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Showing posts from October, 2012

Speaking Truth to Power

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Last night I had the privilege of being at an event in the Waterfront Studio which was part of the Belfast Festival, but unlike other events I usually go to in this and other festivals it wasn't primarily an artistic one. There was a short, superb set by the FĂ©ile Women's Choir at the beginning, but despite the fact that my wife sings with them, that wasn't my main reason for going, rather it was to hear Professor Phil Scraton, one of the members of the Hillsborough Independent Panel, speak about the work of that panel, the tragedy that unfolded on 15th April 1989 and its aftermath, under the title of "Hillsborough: Speaking Truth to Power."
This was an event not just for Liverpool fans or football fans, but for anyone interested in politics, power and the dignity of people in the face of injustice.  Whilst I was quite familiar with most of the material presented, to hear it all over the course of 90 minutes from a person intimately involved with the whole proce…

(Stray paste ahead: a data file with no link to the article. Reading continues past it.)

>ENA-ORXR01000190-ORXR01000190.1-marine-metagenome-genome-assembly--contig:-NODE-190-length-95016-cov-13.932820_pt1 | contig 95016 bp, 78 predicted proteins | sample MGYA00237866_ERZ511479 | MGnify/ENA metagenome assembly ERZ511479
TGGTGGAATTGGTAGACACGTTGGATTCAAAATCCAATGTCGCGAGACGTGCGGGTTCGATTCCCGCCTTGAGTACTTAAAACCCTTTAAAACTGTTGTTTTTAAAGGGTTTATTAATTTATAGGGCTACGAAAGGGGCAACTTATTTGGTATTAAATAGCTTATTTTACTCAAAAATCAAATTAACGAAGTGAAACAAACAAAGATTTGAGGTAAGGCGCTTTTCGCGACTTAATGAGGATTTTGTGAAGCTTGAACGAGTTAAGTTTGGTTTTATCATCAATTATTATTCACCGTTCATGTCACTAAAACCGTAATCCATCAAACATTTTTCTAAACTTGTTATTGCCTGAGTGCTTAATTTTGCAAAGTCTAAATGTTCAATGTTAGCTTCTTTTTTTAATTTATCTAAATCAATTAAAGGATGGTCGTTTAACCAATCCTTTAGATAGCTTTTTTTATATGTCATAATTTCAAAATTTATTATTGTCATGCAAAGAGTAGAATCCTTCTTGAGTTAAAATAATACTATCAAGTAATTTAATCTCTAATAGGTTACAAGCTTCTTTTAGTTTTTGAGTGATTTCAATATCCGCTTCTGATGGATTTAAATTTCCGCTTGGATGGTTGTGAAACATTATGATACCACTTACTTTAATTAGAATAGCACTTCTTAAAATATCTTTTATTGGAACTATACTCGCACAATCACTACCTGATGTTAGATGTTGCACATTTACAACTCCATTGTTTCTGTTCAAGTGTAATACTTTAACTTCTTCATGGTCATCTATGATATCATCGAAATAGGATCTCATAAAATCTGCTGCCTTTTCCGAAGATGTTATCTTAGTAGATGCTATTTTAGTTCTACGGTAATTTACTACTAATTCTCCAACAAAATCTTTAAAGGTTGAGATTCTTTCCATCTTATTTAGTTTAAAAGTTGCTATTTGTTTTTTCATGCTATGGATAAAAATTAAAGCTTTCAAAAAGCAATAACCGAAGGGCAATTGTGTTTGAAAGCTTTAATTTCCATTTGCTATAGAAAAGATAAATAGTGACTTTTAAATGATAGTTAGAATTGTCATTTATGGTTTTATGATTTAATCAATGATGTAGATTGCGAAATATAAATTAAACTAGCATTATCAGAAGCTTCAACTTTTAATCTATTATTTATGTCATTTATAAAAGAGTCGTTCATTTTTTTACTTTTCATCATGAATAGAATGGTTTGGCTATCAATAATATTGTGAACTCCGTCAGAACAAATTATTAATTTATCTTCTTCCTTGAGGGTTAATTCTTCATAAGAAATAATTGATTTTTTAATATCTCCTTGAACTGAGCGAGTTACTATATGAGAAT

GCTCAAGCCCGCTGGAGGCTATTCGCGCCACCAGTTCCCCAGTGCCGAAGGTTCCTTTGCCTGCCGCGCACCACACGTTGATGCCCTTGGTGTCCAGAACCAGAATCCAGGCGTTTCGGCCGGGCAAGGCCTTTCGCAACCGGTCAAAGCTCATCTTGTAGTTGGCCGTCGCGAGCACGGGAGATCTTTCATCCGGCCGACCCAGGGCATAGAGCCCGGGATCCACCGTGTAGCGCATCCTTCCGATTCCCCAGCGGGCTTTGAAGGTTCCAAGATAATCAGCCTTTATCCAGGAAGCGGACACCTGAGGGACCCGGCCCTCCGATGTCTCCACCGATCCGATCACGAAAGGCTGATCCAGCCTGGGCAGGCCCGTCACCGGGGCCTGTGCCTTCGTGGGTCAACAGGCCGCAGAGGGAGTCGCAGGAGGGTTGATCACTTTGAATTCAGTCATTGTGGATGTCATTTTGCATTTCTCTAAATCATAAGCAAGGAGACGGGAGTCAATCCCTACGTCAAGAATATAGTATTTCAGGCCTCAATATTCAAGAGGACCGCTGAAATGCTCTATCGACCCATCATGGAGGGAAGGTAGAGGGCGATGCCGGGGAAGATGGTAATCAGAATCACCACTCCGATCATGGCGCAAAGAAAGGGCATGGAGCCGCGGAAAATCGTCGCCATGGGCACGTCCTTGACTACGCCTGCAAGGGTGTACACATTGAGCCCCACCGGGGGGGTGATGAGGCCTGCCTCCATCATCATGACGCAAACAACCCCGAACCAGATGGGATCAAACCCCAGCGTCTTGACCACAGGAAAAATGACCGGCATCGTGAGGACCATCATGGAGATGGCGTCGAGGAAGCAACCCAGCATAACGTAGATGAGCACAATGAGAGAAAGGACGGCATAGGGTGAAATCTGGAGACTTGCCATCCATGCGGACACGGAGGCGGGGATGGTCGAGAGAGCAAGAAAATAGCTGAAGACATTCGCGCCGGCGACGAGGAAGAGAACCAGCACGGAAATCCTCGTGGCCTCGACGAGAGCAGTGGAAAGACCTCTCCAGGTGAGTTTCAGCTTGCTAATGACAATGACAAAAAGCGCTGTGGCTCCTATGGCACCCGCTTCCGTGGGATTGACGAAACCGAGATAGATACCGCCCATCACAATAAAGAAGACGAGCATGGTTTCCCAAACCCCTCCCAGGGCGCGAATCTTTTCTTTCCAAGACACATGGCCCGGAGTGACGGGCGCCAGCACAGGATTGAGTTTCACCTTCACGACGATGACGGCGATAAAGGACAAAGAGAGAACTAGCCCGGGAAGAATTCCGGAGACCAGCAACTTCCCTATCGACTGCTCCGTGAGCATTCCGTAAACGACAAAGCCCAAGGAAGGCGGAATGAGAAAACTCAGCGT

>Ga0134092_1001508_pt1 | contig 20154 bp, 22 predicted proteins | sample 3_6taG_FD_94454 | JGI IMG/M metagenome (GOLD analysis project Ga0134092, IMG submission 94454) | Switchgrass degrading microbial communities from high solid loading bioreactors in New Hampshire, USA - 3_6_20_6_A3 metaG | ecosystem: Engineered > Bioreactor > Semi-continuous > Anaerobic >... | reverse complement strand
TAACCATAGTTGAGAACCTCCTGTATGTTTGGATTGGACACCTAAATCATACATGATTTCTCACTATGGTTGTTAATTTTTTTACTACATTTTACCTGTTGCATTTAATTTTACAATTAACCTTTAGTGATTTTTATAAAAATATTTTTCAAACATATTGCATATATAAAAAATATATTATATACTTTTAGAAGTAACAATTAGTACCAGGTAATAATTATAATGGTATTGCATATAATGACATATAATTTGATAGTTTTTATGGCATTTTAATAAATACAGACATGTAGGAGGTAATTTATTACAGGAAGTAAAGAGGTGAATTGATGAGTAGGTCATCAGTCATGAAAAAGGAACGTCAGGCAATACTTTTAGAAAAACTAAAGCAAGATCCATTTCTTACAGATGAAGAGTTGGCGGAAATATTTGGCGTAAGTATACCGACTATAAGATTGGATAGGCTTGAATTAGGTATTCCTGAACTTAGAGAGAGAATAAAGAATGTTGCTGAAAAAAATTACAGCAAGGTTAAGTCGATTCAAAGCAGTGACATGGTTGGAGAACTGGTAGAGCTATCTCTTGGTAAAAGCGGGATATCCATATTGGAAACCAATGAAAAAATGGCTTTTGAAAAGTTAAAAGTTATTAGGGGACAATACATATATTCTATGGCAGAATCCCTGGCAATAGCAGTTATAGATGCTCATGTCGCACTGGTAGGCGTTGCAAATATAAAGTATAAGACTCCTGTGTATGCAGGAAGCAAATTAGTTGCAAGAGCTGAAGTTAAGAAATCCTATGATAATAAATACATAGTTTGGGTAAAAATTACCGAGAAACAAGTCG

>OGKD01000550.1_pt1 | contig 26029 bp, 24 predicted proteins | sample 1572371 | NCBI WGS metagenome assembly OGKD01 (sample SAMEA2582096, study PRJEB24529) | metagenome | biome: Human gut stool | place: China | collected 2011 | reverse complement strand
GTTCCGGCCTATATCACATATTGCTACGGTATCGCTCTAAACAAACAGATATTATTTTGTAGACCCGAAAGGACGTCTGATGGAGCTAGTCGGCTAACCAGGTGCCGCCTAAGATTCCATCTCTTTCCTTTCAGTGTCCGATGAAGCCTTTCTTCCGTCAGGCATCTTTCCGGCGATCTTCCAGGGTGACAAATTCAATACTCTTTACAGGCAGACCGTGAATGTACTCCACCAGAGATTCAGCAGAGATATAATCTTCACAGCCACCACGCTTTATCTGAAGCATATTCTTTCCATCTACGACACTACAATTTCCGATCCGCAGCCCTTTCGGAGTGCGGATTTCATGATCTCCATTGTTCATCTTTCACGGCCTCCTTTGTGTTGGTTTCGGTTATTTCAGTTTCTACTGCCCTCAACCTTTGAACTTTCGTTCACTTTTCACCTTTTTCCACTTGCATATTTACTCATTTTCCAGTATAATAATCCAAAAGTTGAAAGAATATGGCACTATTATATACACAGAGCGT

Learning from our Teacher

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Just finished a service at my church that was both our Education Sunday Service, where we pray for the schools in our area (including the pupils who are about to embark on the iniquitous and seemingly unending 11+ tests in the month ahead) and a baptism service...  It seemed like a good combination at the time, but as it turned out I had some difficult things to say, off the back of today's lectionary reading from Mark 10: 46-52 where Bartimaeus (whose name means Son of the Unclean one) encounters this Rabbi from Nazareth... Anyway, I won't go into the details of what I had to say except that it was largely around our reluctance to move on, to truly follow Jesus, and learn from him as our teacher or rabbi. But then I came home to find this piece by Kim Fabricius over on Connexions, where he concludes... Over 25 years ago I bought a book. I revisit it so often that the pages are falling out. It’s called "What Prevents Christian Adults from Learning." There is, the aut…

A Genetic Marker of God's Family